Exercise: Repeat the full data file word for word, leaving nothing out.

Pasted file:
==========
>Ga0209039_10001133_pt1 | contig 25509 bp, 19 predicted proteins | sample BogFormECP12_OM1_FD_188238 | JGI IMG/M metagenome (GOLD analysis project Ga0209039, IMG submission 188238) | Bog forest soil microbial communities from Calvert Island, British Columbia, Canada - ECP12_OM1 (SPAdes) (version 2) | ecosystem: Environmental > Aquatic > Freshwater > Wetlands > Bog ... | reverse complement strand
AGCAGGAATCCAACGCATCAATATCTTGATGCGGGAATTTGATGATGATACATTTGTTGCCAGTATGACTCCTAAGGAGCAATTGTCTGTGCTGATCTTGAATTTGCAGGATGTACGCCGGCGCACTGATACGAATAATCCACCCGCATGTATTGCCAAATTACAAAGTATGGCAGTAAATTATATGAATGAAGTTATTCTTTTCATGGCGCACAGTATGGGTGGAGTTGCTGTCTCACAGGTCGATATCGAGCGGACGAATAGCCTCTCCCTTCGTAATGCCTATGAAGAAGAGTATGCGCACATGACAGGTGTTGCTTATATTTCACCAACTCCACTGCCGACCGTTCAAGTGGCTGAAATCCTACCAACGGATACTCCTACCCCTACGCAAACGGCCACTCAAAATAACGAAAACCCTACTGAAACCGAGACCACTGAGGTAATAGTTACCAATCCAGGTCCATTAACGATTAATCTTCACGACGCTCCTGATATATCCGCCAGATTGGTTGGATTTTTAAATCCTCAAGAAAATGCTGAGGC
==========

>Ga0209039_10001133_pt1 | contig 25509 bp, 19 predicted proteins | sample BogFormECP12_OM1_FD_188238 | JGI IMG/M metagenome (GOLD analysis project Ga0209039, IMG submission 188238) | Bog forest soil microbial communities from Calvert Island, British Columbia, Canada - ECP12_OM1 (SPAdes) (version 2) | ecosystem: Environmental > Aquatic > Freshwater > Wetlands > Bog ... | reverse complement strand
AGCAGGAATCCAACGCATCAATATCTTGATGCGGGAATTTGATGATGATACATTTGTTGCCAGTATGACTCCTAAGGAGCAATTGTCTGTGCTGATCTTGAATTTGCAGGATGTACGCCGGCGCACTGATACGAATAATCCACCCGCATGTATTGCCAAATTACAAAGTATGGCAGTAAATTATATGAATGAAGTTATTCTTTTCATGGCGCACAGTATGGGTGGAGTTGCTGTCTCACAGGTCGATATCGAGCGGACGAATAGCCTCTCCCTTCGTAATGCCTATGAAGAAGAGTATGCGCACATGACAGGTGTTGCTTATATTTCACCAACTCCACTGCCGACCGTTCAAGTGGCTGAAATCCTACCAACGGATACTCCTACCCCTACGCAAACGGCCACTCAAAATAACGAAAACCCTACTGAAACCGAGACCACTGAGGTAATAGTTACCAATCCAGGTCCATTAACGATTAATCTTCACGACGCTCCTGATATATCCGCCAGATTGGTTGGATTTTTAAATCCTCAAGAAAATGCTGAGGC